To be honest, this is not usually a big problem for me. Indeed, I have trouble shutting my brain down and letting the ideas stop for the moment. However, it does happen. Sometimes it is that excessive flow that caused the block -- much like a log jam on a river. Here are some of the ways I have found to move beyond the block:
Blank Page Syndrome: I love the blank page. It is so ripe with possibilities. Because of that it is easy to get intimidated. What to do? Where to start? Basically this is similar to the fear of failure. You always want to write your very best and looking at that blank page reminds you of this. Keep in mind that you will write crap. Lots of it -- and it doesn't matter. The blank page is there for you to explore all of the possibilities it can hold. Mess with it. Write anything at all. I knew an English teacher once who had his students do "jottings." This was an exercise to connect them with their right brain and let the words flow. To get going it doesn't have to be on what you are planning to write, just write. Prime the pump. Once you have the words working, then you can turn to your story. Nothing has to be perfect on that blank page once you get to your story. Just get it down. You can fuss over it and tweak it later during editing and rewriting. You may find that what you thought was the beginning is really somewhere in the middle. That's okay. It's all okay.
Where Do I Go Now Disease: One of the problems with being a writer is that we see a great many possibilities for every action. We can easily get stymied by which course of action that our character should take next. We can lose ourselves considering our options. What if? What if? What if? You need to get out of this loop. Get up and walk away. Do something else for a bit. Preferably something that gets your hands working and not your brain. No TV, no music, no reading. During the warmer months I garden and I get a great deal resolved while working with the soil and the plants. Ideas and resolutions abound out there. During the colder months I will knit, crochet, or do cross-stitch -- nothing complicated. Somehow keeping the hands moving does something to the brain making it work better. I discovered in high school that working on my home ec crocheting under the desk in history class made me remember the teacher's lecture extremely well. It is a shame that the standard school system frowns on multitasking or we would have a larger bunch of kids who are far more well-educated. Find your Zen activity and make use of it. If all else fails I resort to actually cleaning the house.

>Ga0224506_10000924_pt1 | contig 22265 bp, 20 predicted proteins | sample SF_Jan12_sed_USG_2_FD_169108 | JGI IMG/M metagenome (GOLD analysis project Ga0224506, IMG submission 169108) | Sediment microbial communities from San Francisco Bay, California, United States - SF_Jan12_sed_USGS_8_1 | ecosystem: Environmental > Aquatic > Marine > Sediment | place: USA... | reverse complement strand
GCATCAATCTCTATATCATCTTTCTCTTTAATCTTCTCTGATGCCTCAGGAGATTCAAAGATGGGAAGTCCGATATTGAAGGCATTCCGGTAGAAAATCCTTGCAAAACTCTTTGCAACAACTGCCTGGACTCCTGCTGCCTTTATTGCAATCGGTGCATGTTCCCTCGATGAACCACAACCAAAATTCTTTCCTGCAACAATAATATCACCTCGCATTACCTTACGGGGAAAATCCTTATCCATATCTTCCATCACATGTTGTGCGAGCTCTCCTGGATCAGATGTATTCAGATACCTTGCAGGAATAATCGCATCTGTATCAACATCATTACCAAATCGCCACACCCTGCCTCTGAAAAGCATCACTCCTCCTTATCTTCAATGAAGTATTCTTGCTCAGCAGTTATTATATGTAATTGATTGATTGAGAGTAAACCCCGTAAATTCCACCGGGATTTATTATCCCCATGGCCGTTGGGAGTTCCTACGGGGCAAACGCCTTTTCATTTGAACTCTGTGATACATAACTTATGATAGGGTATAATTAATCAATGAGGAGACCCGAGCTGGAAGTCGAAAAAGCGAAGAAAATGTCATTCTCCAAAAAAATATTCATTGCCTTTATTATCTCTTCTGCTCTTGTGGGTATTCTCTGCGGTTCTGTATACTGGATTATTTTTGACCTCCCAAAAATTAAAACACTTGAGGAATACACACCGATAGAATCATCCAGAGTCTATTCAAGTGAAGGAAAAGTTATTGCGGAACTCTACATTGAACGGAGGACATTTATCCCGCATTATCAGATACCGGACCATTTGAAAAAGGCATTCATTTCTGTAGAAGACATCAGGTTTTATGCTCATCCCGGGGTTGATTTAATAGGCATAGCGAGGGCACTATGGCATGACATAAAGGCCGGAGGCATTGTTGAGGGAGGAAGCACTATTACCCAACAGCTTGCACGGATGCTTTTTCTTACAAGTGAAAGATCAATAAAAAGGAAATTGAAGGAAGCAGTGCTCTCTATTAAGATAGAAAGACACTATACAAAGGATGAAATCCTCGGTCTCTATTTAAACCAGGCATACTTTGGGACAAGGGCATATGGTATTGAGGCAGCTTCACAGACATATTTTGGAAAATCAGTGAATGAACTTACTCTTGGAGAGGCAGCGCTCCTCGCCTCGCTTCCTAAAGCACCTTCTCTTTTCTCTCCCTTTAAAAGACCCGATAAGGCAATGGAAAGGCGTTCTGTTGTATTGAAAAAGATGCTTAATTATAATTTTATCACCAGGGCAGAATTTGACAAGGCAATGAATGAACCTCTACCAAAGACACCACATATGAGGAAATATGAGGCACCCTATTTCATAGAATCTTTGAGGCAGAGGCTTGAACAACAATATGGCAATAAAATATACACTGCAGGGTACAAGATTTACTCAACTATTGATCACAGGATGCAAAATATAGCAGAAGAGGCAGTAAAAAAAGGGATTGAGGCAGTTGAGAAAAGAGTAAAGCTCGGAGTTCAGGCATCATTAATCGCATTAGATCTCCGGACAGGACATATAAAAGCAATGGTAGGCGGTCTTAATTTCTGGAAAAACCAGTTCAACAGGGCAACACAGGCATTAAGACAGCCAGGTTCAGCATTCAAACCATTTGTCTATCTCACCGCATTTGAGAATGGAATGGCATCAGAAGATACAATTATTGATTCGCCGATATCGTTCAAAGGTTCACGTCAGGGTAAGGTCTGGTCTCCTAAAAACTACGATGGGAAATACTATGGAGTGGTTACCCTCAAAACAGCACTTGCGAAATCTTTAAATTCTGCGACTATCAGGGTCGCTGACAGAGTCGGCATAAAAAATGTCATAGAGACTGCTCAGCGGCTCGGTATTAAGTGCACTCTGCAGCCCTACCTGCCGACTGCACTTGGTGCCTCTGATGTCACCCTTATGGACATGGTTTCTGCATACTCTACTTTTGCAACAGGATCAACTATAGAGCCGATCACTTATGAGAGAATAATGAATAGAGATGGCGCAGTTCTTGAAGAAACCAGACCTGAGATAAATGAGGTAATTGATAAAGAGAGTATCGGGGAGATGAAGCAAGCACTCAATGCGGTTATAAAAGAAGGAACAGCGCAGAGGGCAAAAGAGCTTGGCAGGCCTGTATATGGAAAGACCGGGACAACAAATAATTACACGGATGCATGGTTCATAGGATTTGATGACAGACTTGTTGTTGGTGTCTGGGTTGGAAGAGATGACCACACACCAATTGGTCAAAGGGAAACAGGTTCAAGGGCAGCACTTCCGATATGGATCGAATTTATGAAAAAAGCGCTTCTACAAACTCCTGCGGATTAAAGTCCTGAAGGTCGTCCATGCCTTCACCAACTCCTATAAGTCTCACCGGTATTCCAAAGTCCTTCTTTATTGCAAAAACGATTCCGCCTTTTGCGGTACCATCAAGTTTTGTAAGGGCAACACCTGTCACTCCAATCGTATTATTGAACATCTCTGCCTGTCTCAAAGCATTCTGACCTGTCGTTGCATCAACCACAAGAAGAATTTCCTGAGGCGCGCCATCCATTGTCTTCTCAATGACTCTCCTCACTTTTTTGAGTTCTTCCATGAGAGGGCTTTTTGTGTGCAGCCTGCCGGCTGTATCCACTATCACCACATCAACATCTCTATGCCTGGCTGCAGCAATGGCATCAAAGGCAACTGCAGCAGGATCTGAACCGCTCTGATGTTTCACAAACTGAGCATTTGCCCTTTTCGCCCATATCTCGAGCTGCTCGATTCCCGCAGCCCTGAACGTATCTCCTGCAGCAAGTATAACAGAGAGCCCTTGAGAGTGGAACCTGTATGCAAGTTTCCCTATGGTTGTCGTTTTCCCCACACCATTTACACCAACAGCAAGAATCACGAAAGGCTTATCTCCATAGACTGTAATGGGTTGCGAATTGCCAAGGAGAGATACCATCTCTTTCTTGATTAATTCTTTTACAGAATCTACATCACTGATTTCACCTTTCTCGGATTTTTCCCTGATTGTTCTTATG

The Road Block Condition: You've been racing along with your latest manuscript and all of a sudden you are stopped in your tracks. Traffic is at a standstill. You don't know for sure if there is a wreck ahead or if there is just a family of skunks crossing the road. Whatever the block here is, you need to get things moving. This is a great time for brainstorming. There are many techniques out there that have you drawing lines and making circles and such. I just make lists. If there is a specific topic I need to write to for an assignment I start with that topic. You can start with whatever it is you are needing. For example, say I need to write about cowboys. What do I think of when I think of cowboys? Horses, bridles, reins, hats, chaps, jeans, lasso, Roy Rogers, cowboy songs, Bonanza, Ponderosa, the wide-open range, tumble weeds, boots. . . Invariably something in the brain starts to move. I go from single words to phrases, to ideas. The progression eventually takes me into actual ideas of where to go with my subject. I used this method to write many cowboy poems when that wasn't my sort of things. Though this method I managed to pair the idea of the armchair quarterback with cowboys and wrote a series of three poems about The Armchair Cowboy, all dedicated to my father.
The No Clue Infection: For most writers who stick to fiction, this is rarely a problem. Most of the fiction writers I know have more trouble turning the idea machine off rather than trying to get it moving. If you write articles, blogs, columns or essays, you can sometimes be coming up empty. When I wrote for the Colorado Daily newspaper I would occasionally resort to browsing the yellow pages in the phone book. Usually not the big ads, but the tiny little entries that no one notices. This led me to finding a school for Santa Clauses and a great seasonal article. That was back in the days before I had regular Internet access. More recently I have stumbled across some great ideas while surfing the web. Did you know that a Jewish dog can have a Bark Mitzvah or that you can adopt a bee? Taking some time to just wander can provide some great material. It is up to you to find your own angle if it is a subject that is popular. Find one that isn't so popular is a true gem to add to your writing resume.
Just remember that writing can be extra difficult if you aren't feeling well. Take care of yourself and get plenty of rest and fluids. Don't forget to exercise. That is a great Zen for getting your brain working.
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